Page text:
Digital Saber has completed the SRS (System Requirements Documents) for Cockerham & Associates. In this case, the SRS includes a Comprehensive Requirement Analysis for SaaS-based Strategy Management Solution.
Posts Tagged ‘SaaS’
To efficiently provision for newly registering tenants, managing end-users and making tenant specific customizations, SaaS applications should has a powerful backend system enabled by the SaaS framework.
There are four main aspects of SaaS application management: 1) User interface and branding, 2) Workflow and business rules,3) Extensions of the business model and 4) Access control. The meta-data services of the SaaS Framework enable the customization of applications (such as Trackr) to meet individual tenant organizational requirements.
Like all of Digital Sabre’s SaaS applications, the new TRAKR was built with the intent to meet the changing needs of today’s businesses. In order to meet the widely varying business requirements of organizations and to efficiently manage a growing tenant base, Digital Sabre understands that SaaS providers need to have a powerful backend system enabled through the application architecture to meet this challenge. With the success of B2C on-demand solutions where standard features are provided to all users, there is an expectation that enterprise class SaaS applications too can be delivered in this way—and Digital Sabre answers this call.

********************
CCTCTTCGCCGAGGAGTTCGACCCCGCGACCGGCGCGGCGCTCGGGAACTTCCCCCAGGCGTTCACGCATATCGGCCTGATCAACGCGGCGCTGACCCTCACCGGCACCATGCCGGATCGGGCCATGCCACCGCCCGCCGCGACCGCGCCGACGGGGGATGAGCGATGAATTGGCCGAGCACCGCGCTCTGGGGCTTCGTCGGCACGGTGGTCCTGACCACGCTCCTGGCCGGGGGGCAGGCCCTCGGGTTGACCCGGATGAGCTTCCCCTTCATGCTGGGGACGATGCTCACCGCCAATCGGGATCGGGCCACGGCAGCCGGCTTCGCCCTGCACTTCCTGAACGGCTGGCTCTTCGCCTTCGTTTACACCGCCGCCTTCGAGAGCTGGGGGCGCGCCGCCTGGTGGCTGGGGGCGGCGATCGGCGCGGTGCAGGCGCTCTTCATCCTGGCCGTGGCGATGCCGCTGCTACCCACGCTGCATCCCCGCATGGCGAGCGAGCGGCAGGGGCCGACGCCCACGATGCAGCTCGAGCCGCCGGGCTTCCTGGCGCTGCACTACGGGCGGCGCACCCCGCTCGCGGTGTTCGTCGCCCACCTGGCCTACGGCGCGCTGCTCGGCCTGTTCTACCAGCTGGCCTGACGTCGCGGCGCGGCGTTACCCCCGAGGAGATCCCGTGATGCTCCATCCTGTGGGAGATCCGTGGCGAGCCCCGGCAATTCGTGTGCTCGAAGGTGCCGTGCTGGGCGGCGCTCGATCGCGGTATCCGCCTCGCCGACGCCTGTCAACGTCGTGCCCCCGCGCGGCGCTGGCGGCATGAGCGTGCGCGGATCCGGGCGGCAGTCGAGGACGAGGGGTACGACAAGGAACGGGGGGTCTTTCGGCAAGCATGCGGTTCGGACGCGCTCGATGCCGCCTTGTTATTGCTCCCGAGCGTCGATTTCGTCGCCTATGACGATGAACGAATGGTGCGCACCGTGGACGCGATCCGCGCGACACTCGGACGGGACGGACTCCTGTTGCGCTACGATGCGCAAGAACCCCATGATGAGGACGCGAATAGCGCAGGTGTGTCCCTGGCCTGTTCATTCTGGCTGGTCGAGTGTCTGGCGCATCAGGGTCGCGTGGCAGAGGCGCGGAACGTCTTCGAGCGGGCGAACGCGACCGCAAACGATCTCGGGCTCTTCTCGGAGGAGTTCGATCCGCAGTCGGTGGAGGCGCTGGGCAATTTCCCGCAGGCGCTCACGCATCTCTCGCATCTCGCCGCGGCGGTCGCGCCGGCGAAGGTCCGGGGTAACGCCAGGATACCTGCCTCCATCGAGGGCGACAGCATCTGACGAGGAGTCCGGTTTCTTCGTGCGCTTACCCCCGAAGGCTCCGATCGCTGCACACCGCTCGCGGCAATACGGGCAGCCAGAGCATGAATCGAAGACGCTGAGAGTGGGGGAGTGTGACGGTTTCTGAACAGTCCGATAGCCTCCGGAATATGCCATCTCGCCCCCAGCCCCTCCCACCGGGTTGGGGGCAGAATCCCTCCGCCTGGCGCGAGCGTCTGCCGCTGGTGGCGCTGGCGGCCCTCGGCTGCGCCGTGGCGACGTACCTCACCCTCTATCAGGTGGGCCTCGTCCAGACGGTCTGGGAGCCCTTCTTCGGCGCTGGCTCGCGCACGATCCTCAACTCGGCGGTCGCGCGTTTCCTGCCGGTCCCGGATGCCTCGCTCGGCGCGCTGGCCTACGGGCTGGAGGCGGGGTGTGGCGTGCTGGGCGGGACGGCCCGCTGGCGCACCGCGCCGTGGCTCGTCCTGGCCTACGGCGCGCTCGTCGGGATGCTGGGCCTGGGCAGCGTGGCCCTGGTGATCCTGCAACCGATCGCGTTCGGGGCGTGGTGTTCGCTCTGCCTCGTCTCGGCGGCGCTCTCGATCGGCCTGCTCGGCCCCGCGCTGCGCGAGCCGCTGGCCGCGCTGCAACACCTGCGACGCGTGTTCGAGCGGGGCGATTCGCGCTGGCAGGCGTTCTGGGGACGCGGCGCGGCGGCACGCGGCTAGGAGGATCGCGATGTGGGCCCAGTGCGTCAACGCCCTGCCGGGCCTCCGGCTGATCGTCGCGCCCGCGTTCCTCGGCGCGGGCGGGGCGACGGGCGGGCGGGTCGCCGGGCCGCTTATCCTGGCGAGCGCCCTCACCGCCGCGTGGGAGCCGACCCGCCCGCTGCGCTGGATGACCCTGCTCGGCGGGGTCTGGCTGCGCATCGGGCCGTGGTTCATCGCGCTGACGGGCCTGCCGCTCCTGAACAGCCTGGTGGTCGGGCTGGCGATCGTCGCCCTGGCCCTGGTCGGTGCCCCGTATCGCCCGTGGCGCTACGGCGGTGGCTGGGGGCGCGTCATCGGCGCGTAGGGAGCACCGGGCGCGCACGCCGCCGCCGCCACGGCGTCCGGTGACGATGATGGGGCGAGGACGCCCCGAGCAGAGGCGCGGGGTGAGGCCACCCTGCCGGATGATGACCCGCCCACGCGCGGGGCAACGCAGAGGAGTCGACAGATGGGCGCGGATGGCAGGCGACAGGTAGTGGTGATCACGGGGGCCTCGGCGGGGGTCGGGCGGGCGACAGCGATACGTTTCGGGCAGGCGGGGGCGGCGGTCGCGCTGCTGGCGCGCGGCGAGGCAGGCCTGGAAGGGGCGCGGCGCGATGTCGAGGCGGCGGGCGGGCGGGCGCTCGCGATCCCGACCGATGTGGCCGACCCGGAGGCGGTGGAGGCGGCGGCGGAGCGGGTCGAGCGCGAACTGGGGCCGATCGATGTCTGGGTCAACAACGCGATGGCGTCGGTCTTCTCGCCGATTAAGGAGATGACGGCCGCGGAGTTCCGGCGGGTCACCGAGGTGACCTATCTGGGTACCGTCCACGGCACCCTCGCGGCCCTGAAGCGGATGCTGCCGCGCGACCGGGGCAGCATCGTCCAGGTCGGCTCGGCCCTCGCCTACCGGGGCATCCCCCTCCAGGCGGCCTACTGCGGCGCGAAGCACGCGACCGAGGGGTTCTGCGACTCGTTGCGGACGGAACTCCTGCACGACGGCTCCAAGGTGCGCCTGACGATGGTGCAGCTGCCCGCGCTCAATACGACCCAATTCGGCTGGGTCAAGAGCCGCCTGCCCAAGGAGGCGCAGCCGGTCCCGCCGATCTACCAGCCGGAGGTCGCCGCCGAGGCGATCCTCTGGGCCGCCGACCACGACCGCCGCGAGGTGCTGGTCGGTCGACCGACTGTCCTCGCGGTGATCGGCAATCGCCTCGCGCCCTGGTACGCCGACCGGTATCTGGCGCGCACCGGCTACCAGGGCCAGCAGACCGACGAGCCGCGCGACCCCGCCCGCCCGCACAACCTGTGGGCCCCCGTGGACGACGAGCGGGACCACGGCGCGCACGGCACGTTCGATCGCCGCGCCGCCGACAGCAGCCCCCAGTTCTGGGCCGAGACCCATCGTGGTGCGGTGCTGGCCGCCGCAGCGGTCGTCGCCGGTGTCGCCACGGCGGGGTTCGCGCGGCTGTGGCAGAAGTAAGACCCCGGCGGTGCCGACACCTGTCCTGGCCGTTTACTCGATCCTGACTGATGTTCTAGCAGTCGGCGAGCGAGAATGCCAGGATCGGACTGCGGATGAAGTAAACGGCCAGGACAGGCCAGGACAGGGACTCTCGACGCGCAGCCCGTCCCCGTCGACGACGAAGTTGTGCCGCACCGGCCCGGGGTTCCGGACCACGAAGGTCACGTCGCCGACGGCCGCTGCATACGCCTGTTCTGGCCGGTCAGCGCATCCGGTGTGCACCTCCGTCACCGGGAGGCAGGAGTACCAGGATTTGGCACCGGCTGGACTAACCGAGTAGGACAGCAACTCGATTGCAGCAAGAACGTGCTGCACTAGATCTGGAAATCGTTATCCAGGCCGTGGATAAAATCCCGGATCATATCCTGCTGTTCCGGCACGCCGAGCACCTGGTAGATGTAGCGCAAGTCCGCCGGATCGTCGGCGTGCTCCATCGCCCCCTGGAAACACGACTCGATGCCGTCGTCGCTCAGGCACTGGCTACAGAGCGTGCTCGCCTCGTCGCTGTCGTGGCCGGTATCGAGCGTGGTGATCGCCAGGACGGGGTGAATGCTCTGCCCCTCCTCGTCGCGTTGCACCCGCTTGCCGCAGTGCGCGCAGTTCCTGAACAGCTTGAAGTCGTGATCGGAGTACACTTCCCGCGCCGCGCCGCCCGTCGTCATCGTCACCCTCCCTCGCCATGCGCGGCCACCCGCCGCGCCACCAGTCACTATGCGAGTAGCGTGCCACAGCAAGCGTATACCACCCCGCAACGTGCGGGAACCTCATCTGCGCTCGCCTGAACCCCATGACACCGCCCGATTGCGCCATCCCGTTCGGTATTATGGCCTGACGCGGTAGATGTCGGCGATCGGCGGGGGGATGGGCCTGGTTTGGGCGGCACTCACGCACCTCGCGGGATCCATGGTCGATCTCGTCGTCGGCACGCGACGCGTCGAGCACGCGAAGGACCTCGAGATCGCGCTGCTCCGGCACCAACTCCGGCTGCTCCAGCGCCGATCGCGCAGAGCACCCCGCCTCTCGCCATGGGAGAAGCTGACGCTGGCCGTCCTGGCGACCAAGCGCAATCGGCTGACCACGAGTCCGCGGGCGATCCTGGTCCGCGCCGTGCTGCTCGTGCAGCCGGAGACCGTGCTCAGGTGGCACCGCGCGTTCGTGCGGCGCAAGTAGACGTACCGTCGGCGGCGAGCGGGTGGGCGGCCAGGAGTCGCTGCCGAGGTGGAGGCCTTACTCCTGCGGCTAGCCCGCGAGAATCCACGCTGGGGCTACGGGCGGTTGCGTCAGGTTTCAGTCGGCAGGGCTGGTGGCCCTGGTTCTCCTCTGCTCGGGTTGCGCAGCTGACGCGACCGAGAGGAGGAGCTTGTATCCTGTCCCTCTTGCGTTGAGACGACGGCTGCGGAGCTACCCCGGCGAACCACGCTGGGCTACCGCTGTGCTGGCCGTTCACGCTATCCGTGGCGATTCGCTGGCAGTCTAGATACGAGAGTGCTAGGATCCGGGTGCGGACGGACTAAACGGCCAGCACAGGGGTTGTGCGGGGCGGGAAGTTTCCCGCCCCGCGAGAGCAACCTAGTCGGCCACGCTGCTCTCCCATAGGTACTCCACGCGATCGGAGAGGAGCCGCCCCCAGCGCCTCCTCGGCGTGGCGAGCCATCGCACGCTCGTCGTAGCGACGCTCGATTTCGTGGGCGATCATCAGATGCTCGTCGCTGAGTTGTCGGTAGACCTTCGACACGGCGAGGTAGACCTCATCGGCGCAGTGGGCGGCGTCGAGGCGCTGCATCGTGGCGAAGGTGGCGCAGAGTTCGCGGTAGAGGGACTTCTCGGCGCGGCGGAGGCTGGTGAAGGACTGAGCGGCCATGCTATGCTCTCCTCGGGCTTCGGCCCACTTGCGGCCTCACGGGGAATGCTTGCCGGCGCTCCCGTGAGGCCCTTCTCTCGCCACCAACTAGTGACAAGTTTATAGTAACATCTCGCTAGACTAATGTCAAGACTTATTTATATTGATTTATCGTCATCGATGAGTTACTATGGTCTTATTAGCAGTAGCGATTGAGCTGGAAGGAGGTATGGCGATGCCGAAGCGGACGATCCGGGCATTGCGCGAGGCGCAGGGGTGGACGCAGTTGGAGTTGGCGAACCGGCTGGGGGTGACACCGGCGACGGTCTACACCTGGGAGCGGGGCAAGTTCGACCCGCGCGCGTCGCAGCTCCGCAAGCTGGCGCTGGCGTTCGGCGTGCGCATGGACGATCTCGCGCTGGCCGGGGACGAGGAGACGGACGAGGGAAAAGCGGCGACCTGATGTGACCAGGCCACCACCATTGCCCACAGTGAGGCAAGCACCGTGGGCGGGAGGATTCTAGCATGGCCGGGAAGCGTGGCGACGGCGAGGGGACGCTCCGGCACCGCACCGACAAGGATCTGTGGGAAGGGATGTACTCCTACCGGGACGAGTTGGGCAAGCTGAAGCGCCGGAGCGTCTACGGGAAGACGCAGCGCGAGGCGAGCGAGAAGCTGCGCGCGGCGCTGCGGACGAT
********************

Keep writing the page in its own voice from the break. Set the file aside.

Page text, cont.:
The new release of TRAKR represents the latest in SaaS applications and mobility solutions. Digital Sabre is currently focused on developing efficient technology tools to meet specific business needs for the healthcare sector, among others.
Charlotte-Based Company Launches New SaaS App: Digital Sabre’s TRAKR Keeps Track of Vehicles and Profits
The One-Step-at-a-Time Approach to SaaS Despite the hype of the Software-as-a-Service (SaaS) deployment model, software companies are somewhat apprehensive and for good reason; the problems encountered by early adopters are an indication that the technology has not quite reached its full potential. There is another approach to implementing SaaS, however, and that is taking [...]
SaaS (Software as a Service) gives the software users the benefit of using exceptional advanced and pricey software without having to pay staggering costs and investing in installation, maintenance, modifications and understanding of single application software.
By the late 90s, it was determined that not every company or organization could handle the requirements of all software needed to be most efficient. Small firms needed to be able to compete with larger firms, but couldn’t afford the infrastructure investment required to solely purchase certain software.
One of the primary benefits a company gains by using SaaS (Software as a Service) to solve their software needs is that the provider is responsible for time and money spent on maintenance, tech support, and upgrades – not the business using the software.